I’m a big fan of Gucci’s current playful approach to their branding. They have taken their logo and rather than shy away from using it…they’ve embraced it. They are using it on tshirts, on belts…sometimes in a sophisticated way….sometimes going for a gaudy feel.
Gucci’s creative director Alessandro Michele is a man who is not afraid of a bit of postmodernism…Gucci’s cruise collection featured a shockingly simple, logo’d T-shirt. The font was capitalised, in a rusty shade of gold, underlined by a drawing of their trademark red and green belt. It worked for several reasons, not least because of Michele’s self-referentiality which feels very in the air (Armani quickly followed suit) — Guardian
They’ve even poked fun at counterfeit items…with ‘Guccy’ jumpers.
Gucci weren’t the first brand to embrace ‘faux fakes’…Vetements held an ‘official fake’ garage sale. If you can’t beat them, join them and laugh, right?
…and their approach to in-your-face logos and playfulness does seem to be working for them.
Apparently, they haven’t had to mark down a single item yet this year. That’s not solely down to the creative direction of the brand, they have been working hard in other areas too (e.g. ecommerce), but it will have counted for a lot. In the past few years, Gucci has felt like a renewed brand…it’s felt exciting again.
Alessandro Michele’s first look for Gucci in 2015 featured a belt fastened with giant interlocking Gs (first made a status symbol under Tom Ford in the early 90’s).
Back then, it was a symbol of raw materialism. By contrast, Michele’s new take has been faded and antiqued to lend it a vintage appeal — FT
I remember as a teen, the must-have garment was a Sweater Shop jumper. It HAD to say ‘Sweater Shop’ on it. It was a symbol that you fitted in, you got it. A badge of belonging. Naf Naf, Kappa (I never went there!), Benetton. Anything with a logo on.
The logo died in the late 90’s though. It was too much, it was too….everywhere. Calvin Klein logos adorned every conceivable garment.
“[Some logos] become a cultural reference,” he adds. “The Calvin Klein logo ended up being used like crazy and was known by everyone. Everybody had their initials done like the CK logos — it was one of the logos that people used as a cultural thing.” — Business of Fashion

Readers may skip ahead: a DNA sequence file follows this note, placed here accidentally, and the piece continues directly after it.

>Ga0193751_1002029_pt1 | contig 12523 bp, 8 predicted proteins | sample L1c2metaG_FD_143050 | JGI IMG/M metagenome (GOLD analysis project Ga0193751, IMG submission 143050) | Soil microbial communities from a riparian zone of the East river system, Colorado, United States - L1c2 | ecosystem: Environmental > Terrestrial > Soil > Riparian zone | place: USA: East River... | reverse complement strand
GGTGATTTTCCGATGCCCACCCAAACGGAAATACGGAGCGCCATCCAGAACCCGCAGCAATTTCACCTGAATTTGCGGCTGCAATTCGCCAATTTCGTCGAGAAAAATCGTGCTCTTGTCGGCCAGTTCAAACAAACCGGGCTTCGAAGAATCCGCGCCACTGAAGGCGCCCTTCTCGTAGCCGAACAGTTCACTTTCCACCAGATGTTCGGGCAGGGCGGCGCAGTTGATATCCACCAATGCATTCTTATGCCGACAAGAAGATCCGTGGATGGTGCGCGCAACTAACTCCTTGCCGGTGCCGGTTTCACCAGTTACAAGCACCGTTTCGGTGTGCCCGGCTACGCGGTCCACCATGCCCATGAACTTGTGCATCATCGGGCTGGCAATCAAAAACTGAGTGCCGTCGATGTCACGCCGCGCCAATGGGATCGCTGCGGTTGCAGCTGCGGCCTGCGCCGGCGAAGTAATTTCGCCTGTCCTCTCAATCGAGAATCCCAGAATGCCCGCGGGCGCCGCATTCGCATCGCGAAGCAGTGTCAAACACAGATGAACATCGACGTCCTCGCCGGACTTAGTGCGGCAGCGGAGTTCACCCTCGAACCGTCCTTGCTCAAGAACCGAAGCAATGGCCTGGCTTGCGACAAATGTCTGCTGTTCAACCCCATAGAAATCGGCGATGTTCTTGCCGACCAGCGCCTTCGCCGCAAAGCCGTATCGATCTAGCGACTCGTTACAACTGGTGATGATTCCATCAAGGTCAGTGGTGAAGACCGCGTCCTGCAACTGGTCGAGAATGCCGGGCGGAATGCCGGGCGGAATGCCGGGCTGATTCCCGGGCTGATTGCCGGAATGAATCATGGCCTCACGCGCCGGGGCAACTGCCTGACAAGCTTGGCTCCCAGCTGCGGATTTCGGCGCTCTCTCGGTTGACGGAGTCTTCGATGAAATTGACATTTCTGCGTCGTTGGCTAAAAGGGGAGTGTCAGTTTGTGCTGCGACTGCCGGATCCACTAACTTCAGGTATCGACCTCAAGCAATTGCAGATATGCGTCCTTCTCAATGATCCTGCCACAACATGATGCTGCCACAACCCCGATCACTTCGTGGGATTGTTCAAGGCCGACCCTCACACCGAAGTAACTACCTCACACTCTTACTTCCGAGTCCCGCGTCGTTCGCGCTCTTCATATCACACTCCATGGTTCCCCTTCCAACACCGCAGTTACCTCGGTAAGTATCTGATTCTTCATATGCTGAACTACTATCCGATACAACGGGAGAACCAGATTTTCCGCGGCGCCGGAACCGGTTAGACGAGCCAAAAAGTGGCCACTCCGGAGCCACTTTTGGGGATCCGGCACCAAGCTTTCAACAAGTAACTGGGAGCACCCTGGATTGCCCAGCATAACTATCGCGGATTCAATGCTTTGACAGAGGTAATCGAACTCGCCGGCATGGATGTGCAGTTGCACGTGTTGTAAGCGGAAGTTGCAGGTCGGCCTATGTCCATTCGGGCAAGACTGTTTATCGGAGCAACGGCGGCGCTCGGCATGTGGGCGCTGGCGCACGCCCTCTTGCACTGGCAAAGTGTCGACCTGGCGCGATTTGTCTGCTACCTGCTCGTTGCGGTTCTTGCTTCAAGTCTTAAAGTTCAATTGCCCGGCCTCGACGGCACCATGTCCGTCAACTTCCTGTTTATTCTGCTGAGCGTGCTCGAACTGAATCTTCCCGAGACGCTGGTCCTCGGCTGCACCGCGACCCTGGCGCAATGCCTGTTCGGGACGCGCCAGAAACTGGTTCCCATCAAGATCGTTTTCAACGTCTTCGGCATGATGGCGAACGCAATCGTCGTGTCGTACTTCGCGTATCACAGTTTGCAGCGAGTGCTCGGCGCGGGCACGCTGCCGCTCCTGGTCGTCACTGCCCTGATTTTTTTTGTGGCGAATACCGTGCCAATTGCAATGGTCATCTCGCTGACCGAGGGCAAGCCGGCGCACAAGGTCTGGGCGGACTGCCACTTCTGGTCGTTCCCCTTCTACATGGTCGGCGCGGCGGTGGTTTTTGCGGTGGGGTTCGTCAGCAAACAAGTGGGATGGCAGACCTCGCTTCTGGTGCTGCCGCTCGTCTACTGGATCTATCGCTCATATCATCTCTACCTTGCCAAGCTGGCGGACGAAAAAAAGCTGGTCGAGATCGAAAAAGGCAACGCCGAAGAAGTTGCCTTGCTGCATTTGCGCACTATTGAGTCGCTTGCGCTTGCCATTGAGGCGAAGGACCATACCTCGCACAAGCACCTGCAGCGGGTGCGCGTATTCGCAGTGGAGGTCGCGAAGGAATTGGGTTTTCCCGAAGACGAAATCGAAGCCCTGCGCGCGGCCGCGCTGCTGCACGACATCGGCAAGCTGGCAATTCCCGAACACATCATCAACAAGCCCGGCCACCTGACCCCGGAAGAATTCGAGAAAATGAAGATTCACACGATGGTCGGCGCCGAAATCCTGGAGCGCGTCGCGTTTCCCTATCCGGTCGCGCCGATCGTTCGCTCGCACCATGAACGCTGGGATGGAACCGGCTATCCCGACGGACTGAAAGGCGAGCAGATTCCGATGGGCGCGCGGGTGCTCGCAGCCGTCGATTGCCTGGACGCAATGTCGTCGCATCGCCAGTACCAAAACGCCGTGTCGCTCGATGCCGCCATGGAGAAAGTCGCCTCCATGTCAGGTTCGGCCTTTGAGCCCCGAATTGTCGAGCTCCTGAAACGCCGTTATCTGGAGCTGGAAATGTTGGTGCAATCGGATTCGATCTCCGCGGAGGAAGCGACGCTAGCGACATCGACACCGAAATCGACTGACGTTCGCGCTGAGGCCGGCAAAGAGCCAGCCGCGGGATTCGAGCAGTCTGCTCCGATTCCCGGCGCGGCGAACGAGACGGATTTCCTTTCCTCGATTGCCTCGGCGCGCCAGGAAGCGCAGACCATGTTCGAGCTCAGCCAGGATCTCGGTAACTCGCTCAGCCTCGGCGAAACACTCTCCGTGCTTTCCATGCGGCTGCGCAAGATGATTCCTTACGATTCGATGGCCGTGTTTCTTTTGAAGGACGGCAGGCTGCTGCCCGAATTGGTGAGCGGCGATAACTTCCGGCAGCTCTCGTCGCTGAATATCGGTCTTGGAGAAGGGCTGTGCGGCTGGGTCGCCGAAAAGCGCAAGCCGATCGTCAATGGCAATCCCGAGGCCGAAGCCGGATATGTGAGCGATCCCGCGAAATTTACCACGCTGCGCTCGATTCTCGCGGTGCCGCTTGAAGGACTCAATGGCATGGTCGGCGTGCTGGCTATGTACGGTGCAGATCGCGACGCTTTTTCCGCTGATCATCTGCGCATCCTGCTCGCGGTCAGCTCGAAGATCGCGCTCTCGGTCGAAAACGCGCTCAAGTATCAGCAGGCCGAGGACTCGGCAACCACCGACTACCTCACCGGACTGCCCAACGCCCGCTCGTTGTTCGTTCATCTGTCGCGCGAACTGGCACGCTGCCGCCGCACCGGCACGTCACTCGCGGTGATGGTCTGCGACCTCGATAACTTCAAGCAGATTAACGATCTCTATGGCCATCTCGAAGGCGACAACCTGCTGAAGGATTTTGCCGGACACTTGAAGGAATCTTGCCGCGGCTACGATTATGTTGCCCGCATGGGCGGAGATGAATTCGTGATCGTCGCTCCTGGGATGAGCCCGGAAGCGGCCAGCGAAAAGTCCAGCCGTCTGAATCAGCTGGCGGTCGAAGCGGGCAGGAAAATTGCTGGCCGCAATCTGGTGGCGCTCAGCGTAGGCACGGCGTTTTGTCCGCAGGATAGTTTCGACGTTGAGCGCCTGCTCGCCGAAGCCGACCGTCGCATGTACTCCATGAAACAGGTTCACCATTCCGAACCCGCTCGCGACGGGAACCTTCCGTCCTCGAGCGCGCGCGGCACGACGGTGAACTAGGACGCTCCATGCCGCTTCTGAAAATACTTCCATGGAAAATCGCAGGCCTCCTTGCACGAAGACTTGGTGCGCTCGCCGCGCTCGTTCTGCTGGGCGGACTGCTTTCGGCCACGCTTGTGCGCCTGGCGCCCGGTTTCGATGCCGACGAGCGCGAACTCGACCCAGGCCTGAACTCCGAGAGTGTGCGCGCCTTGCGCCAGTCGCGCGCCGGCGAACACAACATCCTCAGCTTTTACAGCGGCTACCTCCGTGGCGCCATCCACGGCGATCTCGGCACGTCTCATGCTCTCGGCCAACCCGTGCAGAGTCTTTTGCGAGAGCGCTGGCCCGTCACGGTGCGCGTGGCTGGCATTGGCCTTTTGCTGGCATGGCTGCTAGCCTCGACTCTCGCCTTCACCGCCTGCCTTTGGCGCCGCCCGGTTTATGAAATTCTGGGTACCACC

What followed became about ‘non-conspicuous consumption’. It was gaudy to show logos. It felt try hard and cheap.
…but the logo is now back. Maria Grazia Chiuri’s Dior debut featured bolding branded J’adior slogans (a nod to Galliano’s 90’s looks) and many other brands are having fun with heavily branded logos.
As with anything, it’s a case of personal preference and can be affected by our own memories and associations. For example, I love my Gucci Marmont belt (not just fot the gaudy interlocking G’s…but also the antique-finish metalwork…it’s a beautifully made belt). But I am not a fan AT ALL of the Gucci Supreme Belt.
It makes me shudder. Too much.
I thought about my current ‘rules’. I’d never wear the current infamous tee that says “Gucci” in massive letters…(despite my love for the Marmont belt)…but I would wear a Kenzo jumper. Why? I’m not sure…maybe previous associations still play on my mind.
Most of you knew that I’m a Vivienne Westwood aficionado. A lot of my wardrobe has the Viv W Orb. I’m pretty loyal to the brand and I usually will buy a few pieces every season. Would I buy a top that had a large Orb on though? Nope.
I think, if I’m to look very honestly at myself, I like to display a subtle logo…a sign that I am into this particular brand. It says what I want it to say about my style. I’m still not usually comfortable with more overt displays of branding.
Logos can clearly work to communicate status. On another level, logos can also become talismanic signifiers for brand purists and other social tribes. — Business of Fashion
It’s going to be interesting to see where the current hyper-branded style takes us. Maybe it’s a passing trend, maybe not. We’ll see.
“As we are living through the ‘Age of Experience’ and ‘The Age of You’ in a world of proliferating touch points, the way in which brands connect with culture is a sign of a brand’s belief, confidence and the strength of its point of view,” says Rebecca Robins, global director of Interbrand, a brand consultancy. — Business of Fashion